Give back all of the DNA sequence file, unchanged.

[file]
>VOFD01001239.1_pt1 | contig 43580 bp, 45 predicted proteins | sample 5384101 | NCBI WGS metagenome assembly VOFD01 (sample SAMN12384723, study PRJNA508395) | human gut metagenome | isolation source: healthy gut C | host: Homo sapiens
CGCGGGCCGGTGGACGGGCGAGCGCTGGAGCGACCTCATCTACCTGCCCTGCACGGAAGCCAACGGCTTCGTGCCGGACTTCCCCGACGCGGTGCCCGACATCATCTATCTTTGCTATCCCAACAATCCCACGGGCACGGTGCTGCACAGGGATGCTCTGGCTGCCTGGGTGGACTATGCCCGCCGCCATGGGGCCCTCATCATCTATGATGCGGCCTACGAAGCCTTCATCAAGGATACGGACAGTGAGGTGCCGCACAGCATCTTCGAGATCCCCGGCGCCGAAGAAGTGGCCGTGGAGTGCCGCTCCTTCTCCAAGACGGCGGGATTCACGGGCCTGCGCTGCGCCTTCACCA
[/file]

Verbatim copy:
>VOFD01001239.1_pt1 | contig 43580 bp, 45 predicted proteins | sample 5384101 | NCBI WGS metagenome assembly VOFD01 (sample SAMN12384723, study PRJNA508395) | human gut metagenome | isolation source: healthy gut C | host: Homo sapiens
CGCGGGCCGGTGGACGGGCGAGCGCTGGAGCGACCTCATCTACCTGCCCTGCACGGAAGCCAACGGCTTCGTGCCGGACTTCCCCGACGCGGTGCCCGACATCATCTATCTTTGCTATCCCAACAATCCCACGGGCACGGTGCTGCACAGGGATGCTCTGGCTGCCTGGGTGGACTATGCCCGCCGCCATGGGGCCCTCATCATCTATGATGCGGCCTACGAAGCCTTCATCAAGGATACGGACAGTGAGGTGCCGCACAGCATCTTCGAGATCCCCGGCGCCGAAGAAGTGGCCGTGGAGTGCCGCTCCTTCTCCAAGACGGCGGGATTCACGGGCCTGCGCTGCGCCTTCACCA